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Expression of tight junction proteins and transporters for xenobiotic metabolism at the blood-CSF barrier during development in the nonhuman primate (P. hamadryas)

Journal article
Authors C. Joakim Ek
Barbara D'angelo
C. Lehner
P. Nathanielsz
C. Li
Carina Mallard
Published in Reproductive Toxicology
Volume 56
Pages 32-44
ISSN 0890-6238
Publication year 2015
Published at Institute of Neuroscience and Physiology
Pages 32-44
Language en
Keywords Choroid plexus, Fetus, Primate, Baboon, Xenobiotic transport, Neuroprotection, Drug metabolism, CEREBROSPINAL FLUID BARRIER, CHOROID-PLEXUS EPITHELIUM, MULTIDRUG-RESISTANCE, DIFFERENTIAL EXPRESSION, BRAIN INTERFACES, KNOCKOUT MICE, RNA-SEQ, RAT, MECHANISMS, PROTECTS, Reproductive Biology, Toxicology
Subject categories Clinical Medicine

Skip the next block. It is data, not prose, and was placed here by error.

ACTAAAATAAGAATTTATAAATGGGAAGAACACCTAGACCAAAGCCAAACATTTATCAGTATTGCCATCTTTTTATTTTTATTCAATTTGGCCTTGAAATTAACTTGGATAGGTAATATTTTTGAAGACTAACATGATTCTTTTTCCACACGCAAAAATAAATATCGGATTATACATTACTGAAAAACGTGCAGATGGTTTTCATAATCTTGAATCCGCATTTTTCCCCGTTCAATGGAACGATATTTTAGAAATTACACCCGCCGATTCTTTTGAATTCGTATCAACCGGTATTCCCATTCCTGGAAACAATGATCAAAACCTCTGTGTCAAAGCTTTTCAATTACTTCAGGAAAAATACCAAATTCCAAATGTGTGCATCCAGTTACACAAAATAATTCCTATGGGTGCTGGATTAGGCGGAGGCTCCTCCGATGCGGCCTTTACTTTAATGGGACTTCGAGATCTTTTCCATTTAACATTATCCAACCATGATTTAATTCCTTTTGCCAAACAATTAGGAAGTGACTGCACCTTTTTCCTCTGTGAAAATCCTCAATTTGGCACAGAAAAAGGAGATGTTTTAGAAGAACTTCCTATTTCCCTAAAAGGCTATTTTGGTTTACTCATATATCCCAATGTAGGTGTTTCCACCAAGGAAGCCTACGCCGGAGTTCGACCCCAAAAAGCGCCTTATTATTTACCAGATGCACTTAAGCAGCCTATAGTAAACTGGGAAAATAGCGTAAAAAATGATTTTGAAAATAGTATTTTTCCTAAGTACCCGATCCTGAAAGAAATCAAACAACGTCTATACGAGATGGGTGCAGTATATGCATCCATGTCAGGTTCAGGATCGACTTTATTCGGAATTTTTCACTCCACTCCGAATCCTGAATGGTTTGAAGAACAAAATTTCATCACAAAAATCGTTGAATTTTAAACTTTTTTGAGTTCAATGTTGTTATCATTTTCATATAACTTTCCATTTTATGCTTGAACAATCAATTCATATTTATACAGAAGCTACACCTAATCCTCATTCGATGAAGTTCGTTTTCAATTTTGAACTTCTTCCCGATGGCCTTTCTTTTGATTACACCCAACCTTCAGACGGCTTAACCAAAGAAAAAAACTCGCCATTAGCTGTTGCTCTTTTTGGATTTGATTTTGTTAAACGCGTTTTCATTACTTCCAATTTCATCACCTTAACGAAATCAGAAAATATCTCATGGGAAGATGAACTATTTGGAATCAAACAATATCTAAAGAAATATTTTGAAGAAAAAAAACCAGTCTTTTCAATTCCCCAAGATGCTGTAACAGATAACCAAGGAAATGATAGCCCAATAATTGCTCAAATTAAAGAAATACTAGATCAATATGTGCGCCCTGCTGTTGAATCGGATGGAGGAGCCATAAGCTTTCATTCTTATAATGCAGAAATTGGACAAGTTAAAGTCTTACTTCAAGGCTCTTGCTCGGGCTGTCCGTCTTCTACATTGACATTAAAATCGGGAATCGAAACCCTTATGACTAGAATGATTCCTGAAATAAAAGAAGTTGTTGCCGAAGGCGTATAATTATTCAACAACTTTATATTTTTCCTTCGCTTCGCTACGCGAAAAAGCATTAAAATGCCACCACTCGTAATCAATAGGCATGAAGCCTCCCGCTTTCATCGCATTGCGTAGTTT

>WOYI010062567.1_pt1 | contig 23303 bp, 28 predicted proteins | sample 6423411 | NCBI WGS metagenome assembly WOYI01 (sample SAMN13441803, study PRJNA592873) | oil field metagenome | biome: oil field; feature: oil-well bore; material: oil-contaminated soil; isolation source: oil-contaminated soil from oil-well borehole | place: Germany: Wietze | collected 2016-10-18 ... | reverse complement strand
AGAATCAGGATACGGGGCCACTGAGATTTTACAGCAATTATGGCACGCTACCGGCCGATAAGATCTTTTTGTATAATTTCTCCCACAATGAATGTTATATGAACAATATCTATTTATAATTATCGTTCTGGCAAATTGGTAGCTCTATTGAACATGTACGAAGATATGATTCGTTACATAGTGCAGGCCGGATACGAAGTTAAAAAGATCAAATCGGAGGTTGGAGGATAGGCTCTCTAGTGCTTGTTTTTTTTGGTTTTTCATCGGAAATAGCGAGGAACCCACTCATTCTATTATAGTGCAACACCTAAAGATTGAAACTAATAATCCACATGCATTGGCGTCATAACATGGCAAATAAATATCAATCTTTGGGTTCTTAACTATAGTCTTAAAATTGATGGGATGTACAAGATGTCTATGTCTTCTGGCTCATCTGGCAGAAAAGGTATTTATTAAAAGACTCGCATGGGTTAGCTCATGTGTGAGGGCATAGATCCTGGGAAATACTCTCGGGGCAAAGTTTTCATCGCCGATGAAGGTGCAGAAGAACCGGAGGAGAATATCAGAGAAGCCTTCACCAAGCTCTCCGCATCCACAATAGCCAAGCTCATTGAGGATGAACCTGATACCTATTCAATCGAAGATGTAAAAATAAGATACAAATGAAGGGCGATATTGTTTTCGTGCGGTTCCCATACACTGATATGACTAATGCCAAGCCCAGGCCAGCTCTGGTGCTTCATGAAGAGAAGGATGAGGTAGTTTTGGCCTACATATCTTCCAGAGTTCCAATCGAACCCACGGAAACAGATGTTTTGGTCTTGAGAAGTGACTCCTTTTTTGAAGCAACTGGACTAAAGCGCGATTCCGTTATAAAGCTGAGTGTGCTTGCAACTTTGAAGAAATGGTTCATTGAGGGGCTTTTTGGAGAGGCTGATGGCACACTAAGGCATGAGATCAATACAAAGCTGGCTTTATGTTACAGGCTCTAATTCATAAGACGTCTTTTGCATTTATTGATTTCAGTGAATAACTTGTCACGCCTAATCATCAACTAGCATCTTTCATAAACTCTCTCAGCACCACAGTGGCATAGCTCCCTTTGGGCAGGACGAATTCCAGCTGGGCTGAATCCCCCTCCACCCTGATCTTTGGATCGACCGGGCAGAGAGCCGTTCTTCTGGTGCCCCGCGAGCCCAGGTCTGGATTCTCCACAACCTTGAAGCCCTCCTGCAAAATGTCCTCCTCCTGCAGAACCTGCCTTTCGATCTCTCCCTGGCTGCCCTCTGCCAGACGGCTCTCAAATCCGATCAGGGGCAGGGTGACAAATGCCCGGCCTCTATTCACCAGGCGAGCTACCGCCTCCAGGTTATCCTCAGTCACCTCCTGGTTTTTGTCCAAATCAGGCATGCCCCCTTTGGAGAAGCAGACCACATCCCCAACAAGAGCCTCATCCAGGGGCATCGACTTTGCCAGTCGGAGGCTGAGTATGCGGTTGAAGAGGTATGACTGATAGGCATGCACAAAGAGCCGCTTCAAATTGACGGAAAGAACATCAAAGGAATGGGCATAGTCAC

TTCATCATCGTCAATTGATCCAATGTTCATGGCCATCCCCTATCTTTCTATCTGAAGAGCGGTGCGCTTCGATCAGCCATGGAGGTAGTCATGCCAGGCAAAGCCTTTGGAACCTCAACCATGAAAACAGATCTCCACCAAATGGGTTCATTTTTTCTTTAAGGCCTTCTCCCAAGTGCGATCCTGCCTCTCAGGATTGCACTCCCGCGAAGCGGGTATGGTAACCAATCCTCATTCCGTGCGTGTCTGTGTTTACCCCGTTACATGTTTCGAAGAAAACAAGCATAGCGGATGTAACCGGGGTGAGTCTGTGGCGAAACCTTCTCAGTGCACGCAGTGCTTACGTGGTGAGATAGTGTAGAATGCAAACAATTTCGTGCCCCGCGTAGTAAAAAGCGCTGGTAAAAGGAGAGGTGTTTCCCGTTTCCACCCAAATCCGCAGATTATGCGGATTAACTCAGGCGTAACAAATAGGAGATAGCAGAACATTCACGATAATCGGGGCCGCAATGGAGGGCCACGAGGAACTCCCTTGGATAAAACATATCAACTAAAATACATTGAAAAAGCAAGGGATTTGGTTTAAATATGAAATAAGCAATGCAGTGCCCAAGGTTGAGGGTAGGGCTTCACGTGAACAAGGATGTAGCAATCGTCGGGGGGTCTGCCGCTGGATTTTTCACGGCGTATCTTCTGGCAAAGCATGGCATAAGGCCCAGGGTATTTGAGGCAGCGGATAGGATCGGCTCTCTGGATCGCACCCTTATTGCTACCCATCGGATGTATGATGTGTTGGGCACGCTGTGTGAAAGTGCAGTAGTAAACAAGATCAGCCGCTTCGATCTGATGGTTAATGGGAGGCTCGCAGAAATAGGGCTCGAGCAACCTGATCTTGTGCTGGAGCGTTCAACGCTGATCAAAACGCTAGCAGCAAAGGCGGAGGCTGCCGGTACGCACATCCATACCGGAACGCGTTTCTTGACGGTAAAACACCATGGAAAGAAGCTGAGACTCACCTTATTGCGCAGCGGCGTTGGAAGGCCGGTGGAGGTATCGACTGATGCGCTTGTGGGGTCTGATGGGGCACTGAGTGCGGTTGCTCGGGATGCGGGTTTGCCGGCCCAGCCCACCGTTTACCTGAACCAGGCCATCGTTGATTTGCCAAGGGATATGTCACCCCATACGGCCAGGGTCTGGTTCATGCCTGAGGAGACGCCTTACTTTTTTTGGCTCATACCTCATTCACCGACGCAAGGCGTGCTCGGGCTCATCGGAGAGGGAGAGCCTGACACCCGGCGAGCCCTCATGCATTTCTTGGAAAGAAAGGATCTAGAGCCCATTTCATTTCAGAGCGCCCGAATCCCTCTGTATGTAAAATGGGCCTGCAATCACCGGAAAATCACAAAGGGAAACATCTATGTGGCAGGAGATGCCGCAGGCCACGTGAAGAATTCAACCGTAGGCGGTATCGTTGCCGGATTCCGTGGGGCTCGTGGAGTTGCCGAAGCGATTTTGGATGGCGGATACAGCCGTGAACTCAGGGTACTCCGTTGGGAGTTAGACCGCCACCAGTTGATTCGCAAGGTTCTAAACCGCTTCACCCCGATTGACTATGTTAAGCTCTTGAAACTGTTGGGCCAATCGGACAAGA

The choroid plexus (CP) is rich in barrier mechanisms including transporters and enzymes which can influence drug disposition between blood and brain. We have limited knowledge of their state in fetus. We have studied barrier mechanisms along with metabolism and transporters influencing xenobiotics, using RNAseq and protein analysis, in the CP during the second-half of gestation in a nonhuman primate (Papio hamadryas). There were no differences in the expression of the tight-junctions at the CP suggesting a well-formed fetal blood-CSF barrier during this period of gestation. Further, the fetal CP express many enzymes for phase I-III metabolisms as well as transporters suggesting that it can greatly influence drug disposition and has a significant machinery to deactivate reactive molecules with only minor gestational changes. In summary, the study suggests that from, at least, midgestation, the CP in the nonhuman primate is restrictive and express most known genes associated with barrier function and transport.

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